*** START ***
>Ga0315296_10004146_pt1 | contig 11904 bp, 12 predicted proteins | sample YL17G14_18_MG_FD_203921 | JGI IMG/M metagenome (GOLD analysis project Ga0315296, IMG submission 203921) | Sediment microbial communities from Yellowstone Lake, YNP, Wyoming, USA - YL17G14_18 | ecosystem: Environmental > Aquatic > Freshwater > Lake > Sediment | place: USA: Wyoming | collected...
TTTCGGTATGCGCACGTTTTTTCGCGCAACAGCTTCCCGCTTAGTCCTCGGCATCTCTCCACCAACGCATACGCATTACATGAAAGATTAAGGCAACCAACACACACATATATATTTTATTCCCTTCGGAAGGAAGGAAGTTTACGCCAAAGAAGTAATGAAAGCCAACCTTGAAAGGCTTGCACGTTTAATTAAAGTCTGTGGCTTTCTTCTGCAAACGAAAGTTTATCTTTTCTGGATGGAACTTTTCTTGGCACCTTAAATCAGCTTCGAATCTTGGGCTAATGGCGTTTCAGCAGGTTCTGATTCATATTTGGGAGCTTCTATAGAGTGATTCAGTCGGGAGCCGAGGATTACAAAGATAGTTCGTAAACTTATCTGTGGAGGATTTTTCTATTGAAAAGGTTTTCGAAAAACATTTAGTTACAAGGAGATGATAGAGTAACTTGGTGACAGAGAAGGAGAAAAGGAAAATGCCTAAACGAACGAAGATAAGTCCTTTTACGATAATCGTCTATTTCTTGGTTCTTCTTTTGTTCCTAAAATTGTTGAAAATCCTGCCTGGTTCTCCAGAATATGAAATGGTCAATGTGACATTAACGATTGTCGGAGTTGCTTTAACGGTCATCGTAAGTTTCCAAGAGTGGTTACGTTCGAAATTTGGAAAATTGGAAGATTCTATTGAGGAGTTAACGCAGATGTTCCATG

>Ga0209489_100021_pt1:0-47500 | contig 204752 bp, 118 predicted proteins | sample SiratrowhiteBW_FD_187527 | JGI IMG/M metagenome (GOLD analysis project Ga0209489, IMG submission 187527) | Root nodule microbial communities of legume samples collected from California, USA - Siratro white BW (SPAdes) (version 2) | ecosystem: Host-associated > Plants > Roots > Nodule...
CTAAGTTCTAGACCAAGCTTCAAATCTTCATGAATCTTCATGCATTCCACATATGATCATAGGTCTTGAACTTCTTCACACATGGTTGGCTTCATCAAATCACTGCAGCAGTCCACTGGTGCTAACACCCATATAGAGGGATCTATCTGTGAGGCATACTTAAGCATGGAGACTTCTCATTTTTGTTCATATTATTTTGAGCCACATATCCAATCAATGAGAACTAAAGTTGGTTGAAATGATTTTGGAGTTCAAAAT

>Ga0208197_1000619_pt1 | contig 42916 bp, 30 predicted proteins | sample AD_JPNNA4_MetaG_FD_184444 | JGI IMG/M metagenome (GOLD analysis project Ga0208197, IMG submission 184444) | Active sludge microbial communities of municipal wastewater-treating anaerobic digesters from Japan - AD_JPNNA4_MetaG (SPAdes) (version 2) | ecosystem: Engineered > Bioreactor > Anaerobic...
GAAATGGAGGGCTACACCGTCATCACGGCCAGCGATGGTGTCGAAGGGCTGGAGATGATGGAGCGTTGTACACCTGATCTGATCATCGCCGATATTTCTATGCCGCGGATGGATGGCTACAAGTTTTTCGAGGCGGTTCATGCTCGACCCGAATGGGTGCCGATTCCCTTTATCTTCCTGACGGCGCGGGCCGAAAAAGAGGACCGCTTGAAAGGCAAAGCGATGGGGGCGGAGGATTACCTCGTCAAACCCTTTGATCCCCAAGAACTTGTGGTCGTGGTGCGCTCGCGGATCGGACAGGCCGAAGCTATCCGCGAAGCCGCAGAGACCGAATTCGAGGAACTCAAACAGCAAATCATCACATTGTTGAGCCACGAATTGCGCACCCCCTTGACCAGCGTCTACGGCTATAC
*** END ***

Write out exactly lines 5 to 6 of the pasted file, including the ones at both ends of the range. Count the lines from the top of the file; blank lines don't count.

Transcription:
>Ga0208197_1000619_pt1 | contig 42916 bp, 30 predicted proteins | sample AD_JPNNA4_MetaG_FD_184444 | JGI IMG/M metagenome (GOLD analysis project Ga0208197, IMG submission 184444) | Active sludge microbial communities of municipal wastewater-treating anaerobic digesters from Japan - AD_JPNNA4_MetaG (SPAdes) (version 2) | ecosystem: Engineered > Bioreactor > Anaerobic...
GAAATGGAGGGCTACACCGTCATCACGGCCAGCGATGGTGTCGAAGGGCTGGAGATGATGGAGCGTTGTACACCTGATCTGATCATCGCCGATATTTCTATGCCGCGGATGGATGGCTACAAGTTTTTCGAGGCGGTTCATGCTCGACCCGAATGGGTGCCGATTCCCTTTATCTTCCTGACGGCGCGGGCCGAAAAAGAGGACCGCTTGAAAGGCAAAGCGATGGGGGCGGAGGATTACCTCGTCAAACCCTTTGATCCCCAAGAACTTGTGGTCGTGGTGCGCTCGCGGATCGGACAGGCCGAAGCTATCCGCGAAGCCGCAGAGACCGAATTCGAGGAACTCAAACAGCAAATCATCACATTGTTGAGCCACGAATTGCGCACCCCCTTGACCAGCGTCTACGGCTATAC